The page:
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Archive for July, 2015

Appeals Court Upholds Second-Degree Murder Conviction of Ex-FBI Agent John Connolly

connollyBy Steve Neavling
ticklethewire.com

Former FBI Agent John Connolly, who was charged with assisting now-imprisoned mob boss James “Whitey” Bulger, was rightfully convicted of second-degree murder with a firearm even though he was 1,500 miles away from his vicim at the time of the fatal shooting by a hit man, an appeals court ruled, the Associated Press reports. 

The full 3rd District Court of Appeals ruled 6-4 that Connolly’s conviction was proper because Connolly had a gun when he tipped off Bulger’s gang about John Callahan, who was fatally shot in Fort. Lauderdale in 1982.

“The evidence as to both his participation in the murder and his possession of a firearm during his participation are overwhelming,” Judge Leslie Rothenberg wrote on behalf of the majority. “The law does not require that the defendant be the actual shooter.”

The decision reverses that of a three-judge panel of the same court, the AP wrote.

FBI Says Twitter Needs to Do More to Monitor Site for Terrorism-Related Activity

twitterBy Steve Neavling
ticklethewire.com

Could Twitter do more to stop terrorists from recruiting others?

It’s a debate waging in the Senate after an FBI official told Fox Business News that Twitter “needs to do more in setting up teams to troll, monitor and review all terrorist-related tweets and content.”

Twitter fired back that it notifies authorities of immediate threats and shuts down terrorist-related accounts. But a Twitter spokesman said, “Like all of our technology industry peers, we do not proactively monitor content.:”

A 2016 funding bill would require Twitter and other social media companies to report terrorism, but it was blocked earlier this week by Sen. Ron Wyden, D-Ore.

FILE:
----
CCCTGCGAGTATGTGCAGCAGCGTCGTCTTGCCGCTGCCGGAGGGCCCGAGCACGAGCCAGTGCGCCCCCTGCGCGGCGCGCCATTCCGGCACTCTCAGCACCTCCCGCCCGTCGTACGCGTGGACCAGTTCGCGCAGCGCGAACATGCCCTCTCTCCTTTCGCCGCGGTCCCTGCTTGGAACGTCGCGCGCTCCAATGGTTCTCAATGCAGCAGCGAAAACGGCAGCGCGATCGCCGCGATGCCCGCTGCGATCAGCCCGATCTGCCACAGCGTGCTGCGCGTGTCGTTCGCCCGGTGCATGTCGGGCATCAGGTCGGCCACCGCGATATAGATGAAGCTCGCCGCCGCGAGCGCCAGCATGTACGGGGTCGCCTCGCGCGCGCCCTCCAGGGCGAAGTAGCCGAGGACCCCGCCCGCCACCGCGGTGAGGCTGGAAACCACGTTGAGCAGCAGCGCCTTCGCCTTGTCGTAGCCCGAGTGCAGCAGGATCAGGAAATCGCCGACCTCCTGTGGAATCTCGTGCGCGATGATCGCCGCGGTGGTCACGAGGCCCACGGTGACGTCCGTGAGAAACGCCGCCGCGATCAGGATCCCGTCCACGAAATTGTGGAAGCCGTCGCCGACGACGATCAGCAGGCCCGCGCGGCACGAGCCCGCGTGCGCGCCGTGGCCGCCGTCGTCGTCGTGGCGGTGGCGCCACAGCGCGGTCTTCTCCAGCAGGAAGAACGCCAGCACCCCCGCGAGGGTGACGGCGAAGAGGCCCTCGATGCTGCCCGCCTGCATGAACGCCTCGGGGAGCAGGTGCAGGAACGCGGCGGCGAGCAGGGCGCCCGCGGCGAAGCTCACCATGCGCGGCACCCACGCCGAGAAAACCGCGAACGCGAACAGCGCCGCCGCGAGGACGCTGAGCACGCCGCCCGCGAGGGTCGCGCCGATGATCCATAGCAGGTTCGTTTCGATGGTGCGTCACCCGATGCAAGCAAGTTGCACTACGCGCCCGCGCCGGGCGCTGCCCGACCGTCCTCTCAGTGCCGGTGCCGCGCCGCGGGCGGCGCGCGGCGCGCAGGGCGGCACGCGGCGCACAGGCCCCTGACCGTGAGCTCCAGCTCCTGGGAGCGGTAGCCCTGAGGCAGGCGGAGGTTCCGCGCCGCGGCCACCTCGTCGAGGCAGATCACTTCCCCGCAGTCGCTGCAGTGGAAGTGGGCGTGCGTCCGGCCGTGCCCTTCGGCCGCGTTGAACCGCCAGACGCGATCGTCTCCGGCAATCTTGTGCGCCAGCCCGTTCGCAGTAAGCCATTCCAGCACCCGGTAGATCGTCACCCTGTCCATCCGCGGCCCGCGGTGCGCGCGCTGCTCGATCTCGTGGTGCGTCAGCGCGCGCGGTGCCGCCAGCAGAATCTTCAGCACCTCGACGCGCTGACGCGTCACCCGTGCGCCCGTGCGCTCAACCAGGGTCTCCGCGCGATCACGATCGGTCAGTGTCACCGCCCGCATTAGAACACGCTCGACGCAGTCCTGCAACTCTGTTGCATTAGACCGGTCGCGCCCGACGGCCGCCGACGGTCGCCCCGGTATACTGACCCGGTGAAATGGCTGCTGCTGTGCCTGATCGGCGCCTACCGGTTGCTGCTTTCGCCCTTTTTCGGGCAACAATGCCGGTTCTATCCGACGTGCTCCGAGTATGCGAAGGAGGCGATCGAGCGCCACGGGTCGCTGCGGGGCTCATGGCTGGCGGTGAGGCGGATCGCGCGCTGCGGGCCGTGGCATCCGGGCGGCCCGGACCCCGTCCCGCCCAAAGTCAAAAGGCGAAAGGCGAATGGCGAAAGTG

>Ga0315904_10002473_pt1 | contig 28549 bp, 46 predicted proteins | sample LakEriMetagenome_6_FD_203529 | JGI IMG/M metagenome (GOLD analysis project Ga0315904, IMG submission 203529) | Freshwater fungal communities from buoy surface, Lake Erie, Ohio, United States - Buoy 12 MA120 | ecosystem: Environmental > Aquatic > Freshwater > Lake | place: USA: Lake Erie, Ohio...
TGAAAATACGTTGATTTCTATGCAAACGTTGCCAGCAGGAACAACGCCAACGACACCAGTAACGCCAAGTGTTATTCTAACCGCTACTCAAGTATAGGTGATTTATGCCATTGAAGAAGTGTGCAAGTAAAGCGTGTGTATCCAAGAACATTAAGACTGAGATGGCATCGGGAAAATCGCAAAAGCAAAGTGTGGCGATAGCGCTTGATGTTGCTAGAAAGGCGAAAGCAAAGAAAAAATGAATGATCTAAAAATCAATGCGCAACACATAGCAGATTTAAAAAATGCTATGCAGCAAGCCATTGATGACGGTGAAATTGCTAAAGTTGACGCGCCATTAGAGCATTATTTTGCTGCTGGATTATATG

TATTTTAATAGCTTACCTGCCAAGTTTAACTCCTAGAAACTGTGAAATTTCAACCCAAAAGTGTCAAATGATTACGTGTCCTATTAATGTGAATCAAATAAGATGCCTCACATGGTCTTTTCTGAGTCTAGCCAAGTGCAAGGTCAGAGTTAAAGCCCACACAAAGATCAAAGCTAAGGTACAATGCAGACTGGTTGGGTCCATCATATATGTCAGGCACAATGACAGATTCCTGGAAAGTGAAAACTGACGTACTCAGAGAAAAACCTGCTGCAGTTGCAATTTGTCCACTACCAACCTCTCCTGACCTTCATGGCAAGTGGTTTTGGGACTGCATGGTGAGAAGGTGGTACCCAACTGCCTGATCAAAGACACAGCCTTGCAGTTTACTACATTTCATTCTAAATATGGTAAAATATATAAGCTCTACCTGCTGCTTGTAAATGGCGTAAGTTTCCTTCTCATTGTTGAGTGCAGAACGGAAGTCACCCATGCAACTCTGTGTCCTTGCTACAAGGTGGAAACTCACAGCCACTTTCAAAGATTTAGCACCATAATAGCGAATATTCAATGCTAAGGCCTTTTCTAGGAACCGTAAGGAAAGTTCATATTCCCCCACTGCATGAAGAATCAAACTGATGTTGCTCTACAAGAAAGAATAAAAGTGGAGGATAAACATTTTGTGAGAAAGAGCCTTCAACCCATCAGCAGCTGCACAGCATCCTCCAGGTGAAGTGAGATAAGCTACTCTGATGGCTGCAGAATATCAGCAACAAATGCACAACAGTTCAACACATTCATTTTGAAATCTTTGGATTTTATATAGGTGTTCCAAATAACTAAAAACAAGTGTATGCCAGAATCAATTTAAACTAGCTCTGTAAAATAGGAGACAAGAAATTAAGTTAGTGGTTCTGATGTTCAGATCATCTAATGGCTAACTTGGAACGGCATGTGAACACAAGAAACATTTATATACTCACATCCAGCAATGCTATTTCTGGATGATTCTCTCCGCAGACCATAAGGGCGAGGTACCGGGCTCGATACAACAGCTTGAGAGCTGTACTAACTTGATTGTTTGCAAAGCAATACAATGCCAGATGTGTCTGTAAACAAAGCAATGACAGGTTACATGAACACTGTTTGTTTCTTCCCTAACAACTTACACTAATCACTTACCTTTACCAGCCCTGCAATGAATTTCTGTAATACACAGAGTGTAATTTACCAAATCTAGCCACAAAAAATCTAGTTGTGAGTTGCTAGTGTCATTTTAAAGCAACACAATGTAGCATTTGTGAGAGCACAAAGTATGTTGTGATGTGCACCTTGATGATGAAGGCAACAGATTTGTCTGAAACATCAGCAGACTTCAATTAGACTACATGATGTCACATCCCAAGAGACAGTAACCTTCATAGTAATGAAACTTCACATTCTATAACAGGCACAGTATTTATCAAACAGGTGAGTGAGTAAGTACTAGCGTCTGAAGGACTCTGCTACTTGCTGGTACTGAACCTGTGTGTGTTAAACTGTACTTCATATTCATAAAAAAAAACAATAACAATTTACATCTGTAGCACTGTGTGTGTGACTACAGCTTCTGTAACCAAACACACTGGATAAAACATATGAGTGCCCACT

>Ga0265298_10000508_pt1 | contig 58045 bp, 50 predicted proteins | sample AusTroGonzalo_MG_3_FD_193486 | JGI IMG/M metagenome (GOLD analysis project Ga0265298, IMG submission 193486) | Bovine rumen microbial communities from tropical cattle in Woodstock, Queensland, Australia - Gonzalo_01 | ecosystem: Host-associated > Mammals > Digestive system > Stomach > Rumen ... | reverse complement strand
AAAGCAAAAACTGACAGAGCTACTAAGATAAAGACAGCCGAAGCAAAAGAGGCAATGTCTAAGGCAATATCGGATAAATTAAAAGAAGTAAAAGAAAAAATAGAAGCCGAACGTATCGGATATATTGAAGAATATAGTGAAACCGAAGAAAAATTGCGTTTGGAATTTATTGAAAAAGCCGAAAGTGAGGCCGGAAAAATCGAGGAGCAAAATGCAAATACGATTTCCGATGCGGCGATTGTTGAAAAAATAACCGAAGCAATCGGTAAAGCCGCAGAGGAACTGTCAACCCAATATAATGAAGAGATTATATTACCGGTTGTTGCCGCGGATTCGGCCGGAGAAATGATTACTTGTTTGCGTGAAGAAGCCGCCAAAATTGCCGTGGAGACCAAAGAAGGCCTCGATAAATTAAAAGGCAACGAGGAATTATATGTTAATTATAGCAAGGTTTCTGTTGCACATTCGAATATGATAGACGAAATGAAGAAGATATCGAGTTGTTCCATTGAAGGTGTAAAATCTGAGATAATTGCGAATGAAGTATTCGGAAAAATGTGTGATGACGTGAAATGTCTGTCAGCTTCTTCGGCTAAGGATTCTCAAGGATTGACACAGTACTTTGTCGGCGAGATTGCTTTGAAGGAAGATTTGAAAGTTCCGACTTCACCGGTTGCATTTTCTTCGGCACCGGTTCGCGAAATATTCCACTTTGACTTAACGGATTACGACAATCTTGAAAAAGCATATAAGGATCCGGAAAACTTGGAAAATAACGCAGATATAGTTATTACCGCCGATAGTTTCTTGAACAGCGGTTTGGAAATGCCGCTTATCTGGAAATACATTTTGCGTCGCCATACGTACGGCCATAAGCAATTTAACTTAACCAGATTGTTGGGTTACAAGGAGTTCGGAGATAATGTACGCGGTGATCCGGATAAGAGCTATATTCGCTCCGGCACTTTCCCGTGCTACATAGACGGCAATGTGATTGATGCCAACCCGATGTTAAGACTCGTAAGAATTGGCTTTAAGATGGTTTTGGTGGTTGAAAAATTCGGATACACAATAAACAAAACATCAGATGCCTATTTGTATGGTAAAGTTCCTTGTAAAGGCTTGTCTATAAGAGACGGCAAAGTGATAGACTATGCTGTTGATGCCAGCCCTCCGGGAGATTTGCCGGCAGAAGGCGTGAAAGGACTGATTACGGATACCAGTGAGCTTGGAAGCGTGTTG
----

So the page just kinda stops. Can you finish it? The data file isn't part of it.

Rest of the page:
“Internet companies should not be subject to broad requirements to police the speech of their users,” Wyden said.

Wyden said stopping terrorism is a top priority, “But I haven’t yet heard any law enforcement or intelligence agencies suggest that this provision will actually help catch terrorists.”

Body Cam Leads to Murder Charge Against Cincinnati Cop Who Shot Unarmed Motorist

By Steve Neavling
ticklethewire.com

Who knows what would have happened if a University of Cincinnati cop wasn’t wearing a body cam.

But he was, and on Wednesday he was indicted on a murder charge for shooting an unarmed black man in the head during a minor traffic stop, the New York Times reports. 

Prosecutors called it “a senseless, asinine shooting.”

The video showed that Officer Ray Tensing was lying when he said he was being dragged by Samuel Dubose’s car.

A grand jury indicted the officer Wednesday on a murder charge, which is punishable by up to life in prison.

“This doesn’t happen in the United States, OK?” The Hamilton County prosecuting attorney, Joseph T. Deters, said. “This might happen in Afghanistan. People don’t get shot for a traffic stop.”